Have we lost all sense of proportion when it comes to our fundamental rights in Canada?
Two recent cases suggest we have.
Both cases involve the notwithstanding clause in the Charter of Rights and Freedoms, which allows legislatures to temporarily bypass certain constitutionally-protected rights. Two premiers have sought to invoke the much-discussed clause recently.
Yet the media response to each case has been quite different, suggesting we’ve lost the plot in Canada on defending fundamental freedoms.
When Ontario Premier Doug Ford threatened last September to use the notwithstanding clause to push through his decision to shrink the size of Toronto city council, it caused weeks of uproar and a media storm.
A media database search turned up almost 12,400 mentions of “Doug Ford” with the phrase “notwithstanding clause” in the three weeks following his announcement. While some of these were only a passing reference, the sheer number of news stories indicates very intense media interest.
More recently, Quebec Premier Francois Legault announced he’d use the notwithstanding clause to protect his Bill 21 from being ruled inoperative by the courts. The bill would bar public servants in positions of authority from wearing religious symbols on the job.
Within eight weeks of Bill 21’s introduction, a media database search uncovered just 5,400 mentions of it.
Ford’s policy regarding Toronto city council was debatable, but its importance pales in comparison to Legault’s actions. His Bill 21 would suspend religious freedom – a fundamental freedom listed first (with freedom of conscience) in the charter. It would force religious Sikhs, orthodox Jews, many Muslim women and Christians who wear crosses to hide their beliefs while working as police officers, Crown prosecutors, teachers or other civil servants.
Arguably, using the notwithstanding clause for this is immeasurably more important than anything Ford contemplated.
So why is there such a dramatic difference in the attention each case has received?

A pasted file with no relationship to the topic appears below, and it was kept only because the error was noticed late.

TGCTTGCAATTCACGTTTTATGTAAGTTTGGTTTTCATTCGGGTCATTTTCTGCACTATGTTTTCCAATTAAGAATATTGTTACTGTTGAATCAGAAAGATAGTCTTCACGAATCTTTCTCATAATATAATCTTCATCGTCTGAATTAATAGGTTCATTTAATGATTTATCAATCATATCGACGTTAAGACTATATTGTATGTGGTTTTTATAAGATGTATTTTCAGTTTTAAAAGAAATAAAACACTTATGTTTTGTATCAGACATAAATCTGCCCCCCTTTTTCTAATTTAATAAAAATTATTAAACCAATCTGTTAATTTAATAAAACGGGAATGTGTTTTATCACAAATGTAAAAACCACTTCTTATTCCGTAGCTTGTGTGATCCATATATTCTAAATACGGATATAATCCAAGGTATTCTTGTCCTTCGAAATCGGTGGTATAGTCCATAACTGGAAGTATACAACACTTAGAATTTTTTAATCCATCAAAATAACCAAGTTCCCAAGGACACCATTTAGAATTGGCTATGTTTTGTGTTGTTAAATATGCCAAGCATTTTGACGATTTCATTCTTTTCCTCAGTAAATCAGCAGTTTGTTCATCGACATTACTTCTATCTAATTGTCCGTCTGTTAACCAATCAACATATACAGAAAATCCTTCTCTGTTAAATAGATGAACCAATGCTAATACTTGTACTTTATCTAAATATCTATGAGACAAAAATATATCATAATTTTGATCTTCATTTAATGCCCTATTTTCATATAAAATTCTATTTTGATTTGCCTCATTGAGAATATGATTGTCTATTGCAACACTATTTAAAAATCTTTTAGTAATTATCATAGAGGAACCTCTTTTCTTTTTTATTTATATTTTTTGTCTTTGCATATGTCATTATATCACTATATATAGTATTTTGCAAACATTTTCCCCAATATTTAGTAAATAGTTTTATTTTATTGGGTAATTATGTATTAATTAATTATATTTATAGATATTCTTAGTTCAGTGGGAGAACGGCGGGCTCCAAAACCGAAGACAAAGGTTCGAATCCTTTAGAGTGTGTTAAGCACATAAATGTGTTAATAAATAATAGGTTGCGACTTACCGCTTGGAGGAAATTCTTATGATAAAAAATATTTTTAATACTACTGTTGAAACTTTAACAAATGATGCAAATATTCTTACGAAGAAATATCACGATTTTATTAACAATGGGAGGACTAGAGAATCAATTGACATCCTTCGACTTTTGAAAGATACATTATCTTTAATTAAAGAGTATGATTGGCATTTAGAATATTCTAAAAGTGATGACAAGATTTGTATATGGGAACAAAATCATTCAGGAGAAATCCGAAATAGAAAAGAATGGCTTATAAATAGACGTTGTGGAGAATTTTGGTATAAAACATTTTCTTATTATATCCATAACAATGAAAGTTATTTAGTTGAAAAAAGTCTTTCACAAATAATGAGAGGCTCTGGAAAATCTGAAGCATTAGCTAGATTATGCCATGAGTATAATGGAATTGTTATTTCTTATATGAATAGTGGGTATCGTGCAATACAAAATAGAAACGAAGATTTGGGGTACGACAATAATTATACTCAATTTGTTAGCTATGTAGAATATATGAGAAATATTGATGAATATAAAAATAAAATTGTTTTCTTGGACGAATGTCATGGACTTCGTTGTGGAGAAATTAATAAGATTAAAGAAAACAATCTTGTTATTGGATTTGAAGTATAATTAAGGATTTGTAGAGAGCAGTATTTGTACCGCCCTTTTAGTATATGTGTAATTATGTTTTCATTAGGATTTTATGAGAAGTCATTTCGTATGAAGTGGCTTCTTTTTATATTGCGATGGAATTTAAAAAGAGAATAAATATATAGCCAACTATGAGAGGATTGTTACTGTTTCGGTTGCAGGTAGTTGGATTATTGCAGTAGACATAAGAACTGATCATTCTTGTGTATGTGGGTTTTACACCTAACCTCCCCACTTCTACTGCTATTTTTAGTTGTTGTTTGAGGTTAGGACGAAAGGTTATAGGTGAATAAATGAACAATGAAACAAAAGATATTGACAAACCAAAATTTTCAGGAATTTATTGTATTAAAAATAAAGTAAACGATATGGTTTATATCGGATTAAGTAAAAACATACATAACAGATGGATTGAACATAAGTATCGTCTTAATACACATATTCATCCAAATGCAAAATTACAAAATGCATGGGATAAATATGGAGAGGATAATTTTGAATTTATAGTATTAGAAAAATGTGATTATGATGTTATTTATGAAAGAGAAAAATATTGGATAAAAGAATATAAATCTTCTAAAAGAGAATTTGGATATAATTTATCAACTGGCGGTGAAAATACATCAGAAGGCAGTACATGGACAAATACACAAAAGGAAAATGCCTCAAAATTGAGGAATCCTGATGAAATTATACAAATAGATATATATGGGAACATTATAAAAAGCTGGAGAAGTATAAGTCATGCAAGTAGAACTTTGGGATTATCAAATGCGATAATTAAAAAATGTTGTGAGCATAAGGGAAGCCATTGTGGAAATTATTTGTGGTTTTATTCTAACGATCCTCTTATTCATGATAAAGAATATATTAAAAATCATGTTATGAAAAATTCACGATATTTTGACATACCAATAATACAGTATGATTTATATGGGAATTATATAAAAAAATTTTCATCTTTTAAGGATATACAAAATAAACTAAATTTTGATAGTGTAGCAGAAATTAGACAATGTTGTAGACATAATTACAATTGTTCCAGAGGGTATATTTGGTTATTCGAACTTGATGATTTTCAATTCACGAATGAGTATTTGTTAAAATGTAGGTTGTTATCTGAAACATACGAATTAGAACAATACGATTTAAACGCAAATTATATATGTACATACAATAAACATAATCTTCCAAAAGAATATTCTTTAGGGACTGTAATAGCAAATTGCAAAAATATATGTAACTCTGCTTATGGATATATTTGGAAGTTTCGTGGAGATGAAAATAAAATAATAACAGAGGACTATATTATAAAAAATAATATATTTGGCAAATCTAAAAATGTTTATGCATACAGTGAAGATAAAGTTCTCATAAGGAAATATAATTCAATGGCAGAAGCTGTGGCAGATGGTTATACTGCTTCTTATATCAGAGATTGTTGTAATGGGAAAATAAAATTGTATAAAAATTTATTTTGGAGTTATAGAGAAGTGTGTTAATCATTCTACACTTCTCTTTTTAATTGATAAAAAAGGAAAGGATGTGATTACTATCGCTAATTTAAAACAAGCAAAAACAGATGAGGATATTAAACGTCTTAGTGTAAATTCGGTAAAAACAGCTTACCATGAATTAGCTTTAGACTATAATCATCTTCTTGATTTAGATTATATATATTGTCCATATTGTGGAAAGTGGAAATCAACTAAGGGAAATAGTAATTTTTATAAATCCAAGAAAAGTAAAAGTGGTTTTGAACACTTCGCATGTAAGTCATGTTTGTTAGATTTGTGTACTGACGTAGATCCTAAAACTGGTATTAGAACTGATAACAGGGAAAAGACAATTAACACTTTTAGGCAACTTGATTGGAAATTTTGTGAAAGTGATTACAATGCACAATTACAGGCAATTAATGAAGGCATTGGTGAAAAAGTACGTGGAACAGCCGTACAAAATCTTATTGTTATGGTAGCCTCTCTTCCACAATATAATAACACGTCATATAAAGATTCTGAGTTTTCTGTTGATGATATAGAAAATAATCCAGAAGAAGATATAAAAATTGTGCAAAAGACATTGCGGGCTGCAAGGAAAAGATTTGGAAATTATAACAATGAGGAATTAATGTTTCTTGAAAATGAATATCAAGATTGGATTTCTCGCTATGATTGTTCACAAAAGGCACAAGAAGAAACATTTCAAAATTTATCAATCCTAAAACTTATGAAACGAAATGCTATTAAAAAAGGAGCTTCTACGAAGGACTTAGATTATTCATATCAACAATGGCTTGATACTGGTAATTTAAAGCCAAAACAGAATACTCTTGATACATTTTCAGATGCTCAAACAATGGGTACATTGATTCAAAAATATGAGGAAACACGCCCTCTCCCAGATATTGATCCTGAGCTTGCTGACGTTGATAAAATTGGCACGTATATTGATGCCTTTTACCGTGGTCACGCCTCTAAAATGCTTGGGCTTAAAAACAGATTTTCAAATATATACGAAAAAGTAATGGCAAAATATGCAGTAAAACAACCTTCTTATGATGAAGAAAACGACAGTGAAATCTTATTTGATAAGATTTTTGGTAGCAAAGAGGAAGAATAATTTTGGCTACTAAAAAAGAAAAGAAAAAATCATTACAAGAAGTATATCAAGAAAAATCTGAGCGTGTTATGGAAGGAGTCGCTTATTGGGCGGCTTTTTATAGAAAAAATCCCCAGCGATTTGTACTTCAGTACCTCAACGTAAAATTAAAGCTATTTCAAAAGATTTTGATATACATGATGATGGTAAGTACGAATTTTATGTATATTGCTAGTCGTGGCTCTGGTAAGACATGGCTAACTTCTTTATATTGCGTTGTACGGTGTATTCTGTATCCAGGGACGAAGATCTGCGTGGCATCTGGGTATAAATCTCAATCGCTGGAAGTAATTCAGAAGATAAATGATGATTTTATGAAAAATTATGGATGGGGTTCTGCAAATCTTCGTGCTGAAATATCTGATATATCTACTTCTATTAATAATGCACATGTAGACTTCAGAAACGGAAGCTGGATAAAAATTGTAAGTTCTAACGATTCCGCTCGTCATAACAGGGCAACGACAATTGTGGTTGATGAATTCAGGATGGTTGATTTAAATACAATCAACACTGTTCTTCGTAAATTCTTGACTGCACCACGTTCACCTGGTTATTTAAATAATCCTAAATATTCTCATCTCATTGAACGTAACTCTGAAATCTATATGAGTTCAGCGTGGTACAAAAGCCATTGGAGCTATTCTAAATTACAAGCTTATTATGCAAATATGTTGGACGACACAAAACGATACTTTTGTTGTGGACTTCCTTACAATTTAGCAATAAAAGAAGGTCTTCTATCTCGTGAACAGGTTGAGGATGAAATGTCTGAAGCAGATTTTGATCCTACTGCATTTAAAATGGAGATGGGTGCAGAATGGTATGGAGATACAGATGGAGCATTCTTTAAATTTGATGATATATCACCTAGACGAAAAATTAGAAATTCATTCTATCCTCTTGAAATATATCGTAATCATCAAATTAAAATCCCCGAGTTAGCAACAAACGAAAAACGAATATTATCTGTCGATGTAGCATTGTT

The nature of the news media offers a partial answer. The Ontario premier versus the city council he once served on provides an easy, conflict-filled narrative. In Quebec’s case, there’s plenty of conflict, but the media seem to find it tougher to assign good-guy and bad-guy labels consistently.
The media also reflect the culture in which they work as much as they influence that culture. Sadly, the difference in the volume of media coverage in these two cases seems to mirror Canadians’ waning understanding of religious freedom. The media don’t see Quebec’s violation of religious freedom for what it is because many Canadians don’t either.
When the Angus Reid Institute, in partnership with Cardus, asked Canadians last year whether religious freedom made Canada a better country, only 59 percent responded positively. Amazingly, 14 percent said it made Canada worse. For a fundamental human right, 59 percent support is alarmingly low.
The same poll found half of Canadians expressed discomfort with people wearing religious garments or symbols at work. Even so, a May 2019 Angus Reid poll found the vast majority of Canadians outside Quebec still believed public employees should be allowed to wear most religious symbols on the job, with exceptions for the Sikh kirpan and the Muslim niqab and burka. A slight majority opposed a Quebec-style secularism law for their own province.
The relatively low value Canadians assign to religious freedom and the tepid opposition to secularism laws are worrisome. They suggest Canadians – journalists included – have forgotten how vitally connected religious freedom is to other constitutionally protected freedoms.
The coverage also seems to reinforce the downward trend in respect for the contribution and value of faith to public life due to growing secularism.
When Angus Reid asked Canadians whether the presence of various faith groups were a net benefit to society, the most religiously active respondents were most respectful of all faith groups. The least religious saw all religions negatively. Religious Canadians are most open toward those who differ from themselves; the non-religious are the least open to diversity.
Perhaps it’s not too surprising that a fight over the size of a city council gets more than twice the attention as a gross violation of religious freedom.
But imbalanced media coverage isn’t justifiable. Religious freedom is a fundamental human right. Violations of it deserve news coverage. We can’t take such freedoms for granted.
Ray Pennings is executive vice-president of the think-tank Cardus.